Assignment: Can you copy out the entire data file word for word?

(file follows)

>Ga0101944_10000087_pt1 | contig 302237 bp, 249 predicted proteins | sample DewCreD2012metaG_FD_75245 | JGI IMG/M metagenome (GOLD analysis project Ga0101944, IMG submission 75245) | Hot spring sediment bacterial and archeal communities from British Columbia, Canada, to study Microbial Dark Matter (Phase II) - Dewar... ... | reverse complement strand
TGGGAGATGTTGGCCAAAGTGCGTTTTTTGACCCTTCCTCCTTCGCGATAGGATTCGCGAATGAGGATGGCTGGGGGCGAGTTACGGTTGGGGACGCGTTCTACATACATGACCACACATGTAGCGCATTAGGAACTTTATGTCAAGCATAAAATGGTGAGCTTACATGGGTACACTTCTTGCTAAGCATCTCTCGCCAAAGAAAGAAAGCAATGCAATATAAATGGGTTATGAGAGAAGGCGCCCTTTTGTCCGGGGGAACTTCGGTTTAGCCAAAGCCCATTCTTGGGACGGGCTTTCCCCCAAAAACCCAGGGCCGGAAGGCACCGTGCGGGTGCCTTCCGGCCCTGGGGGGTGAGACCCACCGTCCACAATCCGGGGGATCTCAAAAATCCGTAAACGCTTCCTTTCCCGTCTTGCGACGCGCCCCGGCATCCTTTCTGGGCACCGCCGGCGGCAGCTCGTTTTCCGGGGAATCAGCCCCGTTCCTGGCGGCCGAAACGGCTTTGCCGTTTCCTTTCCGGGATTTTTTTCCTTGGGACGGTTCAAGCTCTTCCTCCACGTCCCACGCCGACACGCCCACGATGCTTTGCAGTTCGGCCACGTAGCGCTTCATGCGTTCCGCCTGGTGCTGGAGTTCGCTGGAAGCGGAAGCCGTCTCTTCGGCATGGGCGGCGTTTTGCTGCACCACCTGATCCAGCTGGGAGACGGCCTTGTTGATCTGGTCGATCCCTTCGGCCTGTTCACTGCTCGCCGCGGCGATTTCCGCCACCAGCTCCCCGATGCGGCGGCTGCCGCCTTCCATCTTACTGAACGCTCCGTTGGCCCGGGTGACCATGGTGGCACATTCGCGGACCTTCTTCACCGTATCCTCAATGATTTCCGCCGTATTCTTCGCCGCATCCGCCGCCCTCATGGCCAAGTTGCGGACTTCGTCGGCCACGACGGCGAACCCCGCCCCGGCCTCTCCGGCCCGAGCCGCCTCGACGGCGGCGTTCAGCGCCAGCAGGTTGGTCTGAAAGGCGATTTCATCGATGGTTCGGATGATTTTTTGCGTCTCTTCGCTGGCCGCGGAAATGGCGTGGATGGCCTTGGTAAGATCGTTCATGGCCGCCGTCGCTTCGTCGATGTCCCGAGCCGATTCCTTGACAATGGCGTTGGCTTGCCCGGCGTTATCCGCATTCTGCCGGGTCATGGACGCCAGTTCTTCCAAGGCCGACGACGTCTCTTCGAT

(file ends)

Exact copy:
>Ga0101944_10000087_pt1 | contig 302237 bp, 249 predicted proteins | sample DewCreD2012metaG_FD_75245 | JGI IMG/M metagenome (GOLD analysis project Ga0101944, IMG submission 75245) | Hot spring sediment bacterial and archeal communities from British Columbia, Canada, to study Microbial Dark Matter (Phase II) - Dewar... ... | reverse complement strand
TGGGAGATGTTGGCCAAAGTGCGTTTTTTGACCCTTCCTCCTTCGCGATAGGATTCGCGAATGAGGATGGCTGGGGGCGAGTTACGGTTGGGGACGCGTTCTACATACATGACCACACATGTAGCGCATTAGGAACTTTATGTCAAGCATAAAATGGTGAGCTTACATGGGTACACTTCTTGCTAAGCATCTCTCGCCAAAGAAAGAAAGCAATGCAATATAAATGGGTTATGAGAGAAGGCGCCCTTTTGTCCGGGGGAACTTCGGTTTAGCCAAAGCCCATTCTTGGGACGGGCTTTCCCCCAAAAACCCAGGGCCGGAAGGCACCGTGCGGGTGCCTTCCGGCCCTGGGGGGTGAGACCCACCGTCCACAATCCGGGGGATCTCAAAAATCCGTAAACGCTTCCTTTCCCGTCTTGCGACGCGCCCCGGCATCCTTTCTGGGCACCGCCGGCGGCAGCTCGTTTTCCGGGGAATCAGCCCCGTTCCTGGCGGCCGAAACGGCTTTGCCGTTTCCTTTCCGGGATTTTTTTCCTTGGGACGGTTCAAGCTCTTCCTCCACGTCCCACGCCGACACGCCCACGATGCTTTGCAGTTCGGCCACGTAGCGCTTCATGCGTTCCGCCTGGTGCTGGAGTTCGCTGGAAGCGGAAGCCGTCTCTTCGGCATGGGCGGCGTTTTGCTGCACCACCTGATCCAGCTGGGAGACGGCCTTGTTGATCTGGTCGATCCCTTCGGCCTGTTCACTGCTCGCCGCGGCGATTTCCGCCACCAGCTCCCCGATGCGGCGGCTGCCGCCTTCCATCTTACTGAACGCTCCGTTGGCCCGGGTGACCATGGTGGCACATTCGCGGACCTTCTTCACCGTATCCTCAATGATTTCCGCCGTATTCTTCGCCGCATCCGCCGCCCTCATGGCCAAGTTGCGGACTTCGTCGGCCACGACGGCGAACCCCGCCCCGGCCTCTCCGGCCCGAGCCGCCTCGACGGCGGCGTTCAGCGCCAGCAGGTTGGTCTGAAAGGCGATTTCATCGATGGTTCGGATGATTTTTTGCGTCTCTTCGCTGGCCGCGGAAATGGCGTGGATGGCCTTGGTAAGATCGTTCATGGCCGCCGTCGCTTCGTCGATGTCCCGAGCCGATTCCTTGACAATGGCGTTGGCTTGCCCGGCGTTATCCGCATTCTGCCGGGTCATGGACGCCAGTTCTTCCAAGGCCGACGACGTCTCTTCGAT